Artwork by Edward Roper,  A Northwest Coast Indian Village, circa 1887

Edward Roper
A Northwest Coast Indian Village, circa 1887

oil and watercolour on paper laid on board
signed lower right; inscribed “P.C. 381” on a label on the reverse
12.5 x 20.5 ins ( 31.8 x 52.1 cms )

Auction Estimate: $15,000.00$10,000.00 - $15,000.00

Price Realized $33,600.00
Sale date: June 8th 2023

Sotheby's, auction, Toronto, 20‒21 October 1975, lot 138
G. Blair Laing Ltd., Toronto
Kenneth Thomson, Toronto
A.K. Prakash & Associates, Inc., Toronto
Private Collection
“Embracing Canada: Landscapes from Krieghoff to the Group of Seven”, Vancouver Art Gallery; travelling to the Glenbow Museum, Calgary; Art Gallery of Hamilton, 30 October 2015‒25 September 2016
Marius Barbeau, ‘Tsawati, Knight Inlet’, “Bulletin 119-Vol III”
W.H. Allen, “By Track and Trail: a journey through Canada”, London, 1891, pages 204-206
Blair Laing, “Memoirs of An Art Dealer 2”, Toronto, 1982, no. 36, reproduced page 85
Ian Thom, et al., “Embracing Canada: Landscapes from Krieghoff to the Group of Seven”, Vancouver/London, 2015, reproduced page 26
Edward Roper is the quintessential Victorian imperial artist. Born in England, he emigrated with his family to Canada as a child in 1844, but went to Australia in 1853, then to England in 1857, and returned to Canada with his newlywed wife in 1858. He worked as a printer and amateur artist in Hamilton, Ontario, working for the earlier, Hamilton based version of the Canadian Illustrated News (1862‒1864). In 1865 he went back to England, and then spent three years in Australia from 1870‒1873, before making his home in England for the rest of his life, becoming a full-time artist and writer. However, he maintained his Canadian connections with his family, traveling back to Canada several times over the next two decades, and publishing several illustrated accounts about different parts of the country, including “Muskoka” (1883) and “Anticosti Island” (1889). The most notable work was Roper’s account of his cross-country journey on the CPR in 1887, “By Track and Trail: a journey through Canada”; with numerous original sketches by the author.

By this point, Roper had a thriving career, whose participation in a Burlington Gallery exhibition of Colonial Pictures in 1886 was recorded in the Daily Telegraph, which noted that “To Mr. E. Roper all persons desirous of acquiring real and varied knowledge.... will acknowledge a great and lasting debt... depicted with vigour and accuracy”. The exhibition included works by prominent Australian and New Zealand artists, including William Strutt, Nicholas Chevalier, Charles Edward Henn, and John Gully (1819-1888), but there were no less than 49 works by Roper. The Canadian and American section included no works by Roper, but did include four major paintings by Frances Anne Hopkins, three works by Frederick Verner, and three by Allan Edson, among others. Roper also organized another major and well-received exhibition of colonial pictures in 1889, and lectured widely about colonial life. It may have been because of his wide travels, the success of these exhibitions, and his speeches and presentations that Roper was elected a member of the Royal Geographical Society on December 9, 1889.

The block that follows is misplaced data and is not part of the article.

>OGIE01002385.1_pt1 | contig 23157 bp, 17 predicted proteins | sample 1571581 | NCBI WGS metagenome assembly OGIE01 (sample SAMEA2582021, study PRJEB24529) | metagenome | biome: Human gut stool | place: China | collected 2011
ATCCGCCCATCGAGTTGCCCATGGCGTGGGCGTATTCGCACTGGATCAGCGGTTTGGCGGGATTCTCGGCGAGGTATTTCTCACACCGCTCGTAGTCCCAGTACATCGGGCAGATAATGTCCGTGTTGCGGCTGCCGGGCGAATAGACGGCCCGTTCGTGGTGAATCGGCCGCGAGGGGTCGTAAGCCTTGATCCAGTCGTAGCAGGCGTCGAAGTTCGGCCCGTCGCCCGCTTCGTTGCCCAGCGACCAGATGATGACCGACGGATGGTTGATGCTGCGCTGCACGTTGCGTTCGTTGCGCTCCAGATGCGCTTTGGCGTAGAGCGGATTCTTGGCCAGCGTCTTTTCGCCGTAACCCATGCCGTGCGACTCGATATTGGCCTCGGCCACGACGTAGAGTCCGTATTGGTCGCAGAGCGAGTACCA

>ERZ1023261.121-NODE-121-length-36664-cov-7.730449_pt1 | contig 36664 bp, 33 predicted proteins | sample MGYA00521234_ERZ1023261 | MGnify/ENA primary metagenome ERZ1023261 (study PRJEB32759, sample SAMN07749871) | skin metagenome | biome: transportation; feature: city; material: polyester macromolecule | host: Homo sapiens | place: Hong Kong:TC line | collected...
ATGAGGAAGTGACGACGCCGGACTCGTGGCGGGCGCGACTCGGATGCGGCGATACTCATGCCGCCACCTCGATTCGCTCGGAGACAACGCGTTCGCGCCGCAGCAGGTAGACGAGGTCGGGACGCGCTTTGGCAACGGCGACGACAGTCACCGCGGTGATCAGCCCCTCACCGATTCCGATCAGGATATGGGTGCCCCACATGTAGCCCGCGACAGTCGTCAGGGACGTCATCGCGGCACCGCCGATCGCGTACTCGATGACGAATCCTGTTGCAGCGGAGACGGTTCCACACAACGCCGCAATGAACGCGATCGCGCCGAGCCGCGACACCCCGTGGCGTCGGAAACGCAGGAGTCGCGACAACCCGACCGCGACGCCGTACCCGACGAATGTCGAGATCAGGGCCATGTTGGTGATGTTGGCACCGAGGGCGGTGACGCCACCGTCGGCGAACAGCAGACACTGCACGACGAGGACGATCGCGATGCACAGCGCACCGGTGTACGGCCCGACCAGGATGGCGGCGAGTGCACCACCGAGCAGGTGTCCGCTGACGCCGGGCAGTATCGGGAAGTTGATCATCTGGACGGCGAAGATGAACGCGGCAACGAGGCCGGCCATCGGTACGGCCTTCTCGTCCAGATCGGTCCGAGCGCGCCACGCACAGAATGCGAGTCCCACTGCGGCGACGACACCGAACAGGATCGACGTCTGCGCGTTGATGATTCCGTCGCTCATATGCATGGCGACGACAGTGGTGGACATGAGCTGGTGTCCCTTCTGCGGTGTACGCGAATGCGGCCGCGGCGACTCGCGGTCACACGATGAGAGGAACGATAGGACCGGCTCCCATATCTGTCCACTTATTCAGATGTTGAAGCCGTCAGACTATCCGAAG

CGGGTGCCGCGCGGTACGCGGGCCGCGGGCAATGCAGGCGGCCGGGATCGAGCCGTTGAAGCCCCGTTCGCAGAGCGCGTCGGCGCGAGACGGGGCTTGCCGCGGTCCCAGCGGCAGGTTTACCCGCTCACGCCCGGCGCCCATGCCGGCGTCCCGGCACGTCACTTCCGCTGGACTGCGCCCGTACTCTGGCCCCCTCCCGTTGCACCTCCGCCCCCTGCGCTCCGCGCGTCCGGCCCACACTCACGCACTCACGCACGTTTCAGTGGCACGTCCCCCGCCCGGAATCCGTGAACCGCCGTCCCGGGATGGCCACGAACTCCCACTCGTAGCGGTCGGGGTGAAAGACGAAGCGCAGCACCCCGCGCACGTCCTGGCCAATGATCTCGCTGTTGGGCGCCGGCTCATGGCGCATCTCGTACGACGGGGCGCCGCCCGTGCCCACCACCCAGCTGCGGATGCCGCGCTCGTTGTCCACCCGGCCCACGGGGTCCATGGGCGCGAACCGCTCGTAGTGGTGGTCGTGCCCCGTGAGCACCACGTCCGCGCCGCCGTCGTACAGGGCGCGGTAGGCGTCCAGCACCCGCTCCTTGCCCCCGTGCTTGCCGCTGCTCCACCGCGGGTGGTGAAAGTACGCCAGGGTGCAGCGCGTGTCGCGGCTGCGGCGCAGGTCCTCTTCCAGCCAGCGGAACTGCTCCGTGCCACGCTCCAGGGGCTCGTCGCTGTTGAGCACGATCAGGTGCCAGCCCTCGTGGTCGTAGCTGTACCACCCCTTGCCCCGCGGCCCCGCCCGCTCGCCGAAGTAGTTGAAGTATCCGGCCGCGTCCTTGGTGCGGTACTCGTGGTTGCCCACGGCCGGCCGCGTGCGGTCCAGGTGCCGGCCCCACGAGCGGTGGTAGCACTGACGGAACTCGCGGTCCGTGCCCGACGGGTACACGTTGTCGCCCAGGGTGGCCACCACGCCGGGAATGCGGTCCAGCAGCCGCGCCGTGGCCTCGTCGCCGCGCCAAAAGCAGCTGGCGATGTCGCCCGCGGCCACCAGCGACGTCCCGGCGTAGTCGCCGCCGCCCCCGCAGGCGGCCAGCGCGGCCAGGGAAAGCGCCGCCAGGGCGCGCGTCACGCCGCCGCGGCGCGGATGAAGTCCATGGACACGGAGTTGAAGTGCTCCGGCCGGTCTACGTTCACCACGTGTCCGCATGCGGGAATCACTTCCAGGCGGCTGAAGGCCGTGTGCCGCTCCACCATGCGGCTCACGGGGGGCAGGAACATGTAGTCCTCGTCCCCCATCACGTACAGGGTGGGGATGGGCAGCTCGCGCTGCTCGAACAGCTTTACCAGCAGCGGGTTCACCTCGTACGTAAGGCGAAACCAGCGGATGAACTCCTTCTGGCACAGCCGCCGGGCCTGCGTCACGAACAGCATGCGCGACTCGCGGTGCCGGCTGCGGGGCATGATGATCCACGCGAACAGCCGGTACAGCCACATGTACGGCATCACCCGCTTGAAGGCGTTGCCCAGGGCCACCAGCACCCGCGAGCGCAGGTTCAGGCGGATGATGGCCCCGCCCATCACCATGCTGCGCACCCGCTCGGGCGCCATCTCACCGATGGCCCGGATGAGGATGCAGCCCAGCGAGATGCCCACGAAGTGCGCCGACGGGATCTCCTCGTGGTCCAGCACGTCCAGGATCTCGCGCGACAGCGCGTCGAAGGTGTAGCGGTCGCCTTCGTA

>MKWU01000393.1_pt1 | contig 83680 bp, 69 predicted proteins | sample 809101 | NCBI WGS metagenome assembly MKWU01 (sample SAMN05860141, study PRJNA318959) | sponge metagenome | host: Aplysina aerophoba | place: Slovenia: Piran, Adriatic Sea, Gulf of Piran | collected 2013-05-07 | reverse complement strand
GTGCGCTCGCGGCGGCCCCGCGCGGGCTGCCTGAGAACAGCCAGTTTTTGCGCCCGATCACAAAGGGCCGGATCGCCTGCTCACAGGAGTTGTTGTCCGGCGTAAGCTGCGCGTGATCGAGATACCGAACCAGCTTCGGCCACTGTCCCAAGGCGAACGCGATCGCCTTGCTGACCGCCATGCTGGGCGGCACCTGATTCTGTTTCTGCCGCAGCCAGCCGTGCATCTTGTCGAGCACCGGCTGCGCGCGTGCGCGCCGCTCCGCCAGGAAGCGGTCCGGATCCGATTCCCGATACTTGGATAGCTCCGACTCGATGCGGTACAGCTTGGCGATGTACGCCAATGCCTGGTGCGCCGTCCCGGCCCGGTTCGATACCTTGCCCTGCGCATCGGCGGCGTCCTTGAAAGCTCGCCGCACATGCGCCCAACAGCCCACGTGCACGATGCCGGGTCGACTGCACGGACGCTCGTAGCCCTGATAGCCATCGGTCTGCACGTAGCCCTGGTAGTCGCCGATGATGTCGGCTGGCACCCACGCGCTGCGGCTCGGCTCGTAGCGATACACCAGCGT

Roper’s practice was to sketch from life in pencil or watercolour, and then to complete paintings based on his “plein air” sketches. He wrote about visiting several Northwest Coast Indigenous villages during his weeks in British Columbia in June 1887. The actual site of this image is not identified, but in “By Track and Trail” Roper describes a visit to a village on the north shore of Burrard Inlet, possibly belonging to the Coast Salish or Tsleil-Waututh First Nation. The work fits closely with Roper’s written description of the village and represents a sympathetic and seemingly accurate image of First Nations life.

We extend our thanks to Jim Burant, art historian and curator, for contributing the preceding essay.

Share this item with your friends

Edward Roper
(1857 - 1891)

Artist Edward Roper resided in England but made several trips to Canada and the United States. In 1887, the artist spent several months in British Columbia and exhibited his Western Canadian paintings upon his return to England.